• 20. E-Patient Activity 3: Reading (and sharing) my hospital data online
  • 21. E-Patient Activity: Tracking my data During a serious disease, the chance to be engaged (or to help) is a huge mood booster, infinitely better than “I'm helpless / there's nothing I can do”
  • 22. Surgery & Interleukin worked. Target Lesion 1 – Left Upper Lobe Baseline: 39x43 mm 50 weeks: 20x12 mm
  • 23. Problem(?) Chronic Disease Epidemic CDC (2004) Ten Great Public Health Achievements in the 20th Century & Leading Causes of Death Jones (2012) The Burden of Disease and the Changing Task of Medicine. NEJM Used with permission of John O. Moore MD, PhD newmed.media.mit.edu
  • 24. Problem(?) Chronic Disease Epidemic CDC (2004) Ten Great Public Health Achievements in the 20th Century & Leading Causes of Death Jones (2012) The Burden of Disease and the Changing Task of Medicine. NEJM Used with permission of John O. Moore MD, PhD newmed.media.mit.edu
  • 25. My classmate Jay
  • 26. Half of everyone who’s ever been 65 is alive today Population today: ~7.0 billion End of World War II: ~2.3 billion
  • 27. Question:
  • 28. How can it be that the most useful and relevant and up-to-the-minute information can exist outside of traditional channels?
  • 29. Because of the Web, Patients Can Connect to Information and Each Other (and other Providers)
  • 30. “If I read two journal articles every night, at the end of a year I’d be 400 years behind.” It’s not humanly possible to keep up. Dr. Lindberg: 400 years
  • 31. The lethal lag time: 2-5 years During this time, people who might have benefitted can die. Patients have all the time in the world to look for such things. The time it takes after successful research is completed before publication is completed and the article’s been read.
  • 32. Compare with “To Err is Human” (98,000 deaths/yr Nov 1999) Death by Googling: Not. (Dr. Gunther Eysenbach, Europe: 0 deaths found in a three year search)
  • 33. “It may be more dangerous not to google your condition.”
  • 34. “These conclusions are no more anti-doctor or anti-medicine than Copernicus and Galileo were anti-astronomer.” Patients can simply contribute more today than in the past.
  • 35. Web 2.0: “When the web began to harness the intelligence of its users.” – Tim O’Reilly
  • 36. Liquidity transforms what’s possible because it alters the availability of a vital resource.
  • 37. Information liquidity. Data liquidity.
  • 38. Not Liquid Liquid • Moving it takes effort • Slow and predictable • Unexplained arrivals are suspicious • Frictionless – controlling the flow takes effort • Fast and unpredictable • “Tracks” everywhere, free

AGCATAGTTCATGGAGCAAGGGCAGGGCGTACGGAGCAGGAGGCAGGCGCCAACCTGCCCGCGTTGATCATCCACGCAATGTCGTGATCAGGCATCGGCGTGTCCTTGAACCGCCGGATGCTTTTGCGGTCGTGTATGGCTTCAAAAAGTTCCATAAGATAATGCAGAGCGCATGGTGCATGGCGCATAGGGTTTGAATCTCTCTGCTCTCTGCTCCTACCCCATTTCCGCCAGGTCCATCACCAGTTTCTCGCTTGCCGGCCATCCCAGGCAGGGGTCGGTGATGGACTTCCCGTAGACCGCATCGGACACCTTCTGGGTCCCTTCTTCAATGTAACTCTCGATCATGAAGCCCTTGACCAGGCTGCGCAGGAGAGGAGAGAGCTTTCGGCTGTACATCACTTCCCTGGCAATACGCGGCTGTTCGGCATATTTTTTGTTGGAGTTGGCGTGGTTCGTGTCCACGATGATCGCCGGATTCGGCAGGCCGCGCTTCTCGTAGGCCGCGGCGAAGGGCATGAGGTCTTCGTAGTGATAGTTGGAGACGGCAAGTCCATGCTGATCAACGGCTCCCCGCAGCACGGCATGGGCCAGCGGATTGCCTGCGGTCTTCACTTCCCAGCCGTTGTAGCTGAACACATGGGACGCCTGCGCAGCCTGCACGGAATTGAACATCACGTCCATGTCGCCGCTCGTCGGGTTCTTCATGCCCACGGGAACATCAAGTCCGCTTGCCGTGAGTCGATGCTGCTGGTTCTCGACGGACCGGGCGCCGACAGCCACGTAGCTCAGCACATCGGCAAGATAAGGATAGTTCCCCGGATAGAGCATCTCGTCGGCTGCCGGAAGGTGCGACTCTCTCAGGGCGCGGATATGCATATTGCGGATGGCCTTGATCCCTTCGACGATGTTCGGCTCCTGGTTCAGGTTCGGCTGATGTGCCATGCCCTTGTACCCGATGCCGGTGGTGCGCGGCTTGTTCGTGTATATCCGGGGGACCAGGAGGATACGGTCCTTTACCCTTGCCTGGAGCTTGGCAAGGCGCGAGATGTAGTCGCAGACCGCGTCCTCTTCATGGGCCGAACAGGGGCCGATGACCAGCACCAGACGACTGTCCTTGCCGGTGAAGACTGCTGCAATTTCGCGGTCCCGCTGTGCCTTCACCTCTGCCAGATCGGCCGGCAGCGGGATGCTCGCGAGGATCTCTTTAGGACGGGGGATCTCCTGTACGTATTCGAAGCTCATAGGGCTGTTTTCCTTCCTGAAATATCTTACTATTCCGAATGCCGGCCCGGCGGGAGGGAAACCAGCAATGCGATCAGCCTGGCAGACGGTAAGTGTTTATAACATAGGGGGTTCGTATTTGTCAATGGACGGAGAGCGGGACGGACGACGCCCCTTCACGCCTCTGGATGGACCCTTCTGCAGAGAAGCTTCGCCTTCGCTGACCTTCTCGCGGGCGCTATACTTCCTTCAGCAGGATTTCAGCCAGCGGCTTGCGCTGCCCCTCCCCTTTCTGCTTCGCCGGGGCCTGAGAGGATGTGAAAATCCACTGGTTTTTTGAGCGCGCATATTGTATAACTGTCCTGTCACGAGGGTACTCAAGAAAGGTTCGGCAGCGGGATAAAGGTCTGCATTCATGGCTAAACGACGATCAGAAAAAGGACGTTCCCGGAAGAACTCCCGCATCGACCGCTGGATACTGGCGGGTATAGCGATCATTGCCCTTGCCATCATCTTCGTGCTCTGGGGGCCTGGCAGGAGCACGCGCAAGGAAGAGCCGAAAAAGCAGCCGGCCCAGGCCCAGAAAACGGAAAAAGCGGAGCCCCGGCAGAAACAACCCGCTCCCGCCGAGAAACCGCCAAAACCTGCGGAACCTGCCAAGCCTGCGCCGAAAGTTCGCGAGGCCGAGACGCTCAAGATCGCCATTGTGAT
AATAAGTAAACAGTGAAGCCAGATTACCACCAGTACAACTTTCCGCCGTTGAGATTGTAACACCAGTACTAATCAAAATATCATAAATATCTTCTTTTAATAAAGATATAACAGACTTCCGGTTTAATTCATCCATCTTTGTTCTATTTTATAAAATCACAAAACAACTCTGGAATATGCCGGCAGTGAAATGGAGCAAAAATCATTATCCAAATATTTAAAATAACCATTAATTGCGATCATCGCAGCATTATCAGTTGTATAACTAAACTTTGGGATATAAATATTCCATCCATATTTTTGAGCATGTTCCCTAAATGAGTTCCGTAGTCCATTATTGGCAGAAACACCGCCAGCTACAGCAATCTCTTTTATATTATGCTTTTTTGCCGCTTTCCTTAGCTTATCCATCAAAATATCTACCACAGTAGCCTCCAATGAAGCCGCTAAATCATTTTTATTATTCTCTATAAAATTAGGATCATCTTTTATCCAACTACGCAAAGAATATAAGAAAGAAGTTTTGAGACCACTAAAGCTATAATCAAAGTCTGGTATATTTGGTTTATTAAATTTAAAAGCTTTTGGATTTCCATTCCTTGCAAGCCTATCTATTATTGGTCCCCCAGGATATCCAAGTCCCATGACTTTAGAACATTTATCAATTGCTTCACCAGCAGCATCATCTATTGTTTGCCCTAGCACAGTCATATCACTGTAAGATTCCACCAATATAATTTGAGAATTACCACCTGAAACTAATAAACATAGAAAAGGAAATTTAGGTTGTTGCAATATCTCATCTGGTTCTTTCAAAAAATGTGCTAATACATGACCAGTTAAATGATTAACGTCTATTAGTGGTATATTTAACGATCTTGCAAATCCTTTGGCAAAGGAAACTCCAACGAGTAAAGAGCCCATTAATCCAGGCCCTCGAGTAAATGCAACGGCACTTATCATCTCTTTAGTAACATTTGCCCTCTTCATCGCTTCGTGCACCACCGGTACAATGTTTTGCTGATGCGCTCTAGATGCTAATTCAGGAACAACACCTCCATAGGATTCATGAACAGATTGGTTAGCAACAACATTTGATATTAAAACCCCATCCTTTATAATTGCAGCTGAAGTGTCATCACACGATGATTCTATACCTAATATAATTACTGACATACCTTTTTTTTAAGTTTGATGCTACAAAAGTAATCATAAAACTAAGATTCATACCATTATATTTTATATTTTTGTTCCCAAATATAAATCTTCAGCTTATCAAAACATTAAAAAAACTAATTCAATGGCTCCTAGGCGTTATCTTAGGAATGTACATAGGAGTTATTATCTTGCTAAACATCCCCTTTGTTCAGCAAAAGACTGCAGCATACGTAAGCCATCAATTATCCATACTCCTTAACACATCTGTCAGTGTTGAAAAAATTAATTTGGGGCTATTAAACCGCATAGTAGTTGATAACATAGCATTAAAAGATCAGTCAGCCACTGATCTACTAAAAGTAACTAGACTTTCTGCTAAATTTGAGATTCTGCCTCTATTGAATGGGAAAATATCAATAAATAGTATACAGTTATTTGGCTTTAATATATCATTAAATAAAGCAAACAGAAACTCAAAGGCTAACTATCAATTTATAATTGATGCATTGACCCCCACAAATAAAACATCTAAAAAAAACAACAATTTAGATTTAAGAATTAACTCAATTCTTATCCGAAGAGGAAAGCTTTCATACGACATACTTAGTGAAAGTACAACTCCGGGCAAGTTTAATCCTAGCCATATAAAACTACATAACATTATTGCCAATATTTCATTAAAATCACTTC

• 39. “Shift Index” “We are shifting from a world where the key source of strategic advantage was in protecting and extracting value from a given set of knowledge stocks ...
  • 40. “Shift Index” “...into a world in which the focus of value creation is effective participation in knowledge flows.” –Thomas Friedman Pulitzer prize winner (3x) New York Times January 19, 2010
  • 41. People perform better when they’re informed better.
  • 42. What if the information they give you is wrong?
  • 43. VA’s Veterans eHealth University, 2012 – audience response: Have you looked in your medical record? Do you know if it has mistakes?
  • 44. “Now I know why docs don’t give you scan data. I see the Virgin Mary, Jimmy Hoffa, several forks, and Saddam’s yellowcake hiding in my guts.” “And this CT scan makes my butt look big.” @Xeni Live tweeting, 12-18-2011
  • 45. “So I figure out how to open my bone scan data. I look.” “What the...” “What’s that ****-shaped ghost-shadow thing— it looks like I have a penis!” “I call a hacker pal. ‘That, Xeni, is a ****.’” “I look at metadata more carefully. THEY GAVE ME THE WRONG DATA. SOME OTHER DUDE’S SCANS.” @Xeni Next day: 12-19-2011
  • 46. Pre-op: “At least you won’t be lopsided.” “What do you mean?” “You’re getting a bilateral mastectomy.” “No I’m not!” “That’s what came to us on this
  • 47. Who has the most at stake with the accuracy, completeness and availability of the medical record?
  • 48. Data quality is essential. Let Patients Help.
  • 49. “The Wicked Bible” (1631)
  • 50. New: Patient chart notes
  • 51. “My patients aren’t like that.” “They aren’t asking for this.” Objection:
  • 52. Until people get experience, they’re inexperienced!
  • 53. It’s perverse to keep people in the dark and call them ignorant Corollary:
  • 54. Capture iNFORMATION about the iNDIVIDUAL and apply iNFORMATICS to create iNTELLIGENCE that drives iNNOVATION to radically iMPROVE healthcare
  • 55. Morris Collen turns 100
  • 56. “e-Patient Dave” deBronkart Twitter: @ePatientDave facebook.com/ePatientDave LinkedIn.com/in/ePatientDave dave@epatientdave.com Information at the point where it’s needed can save lives.

×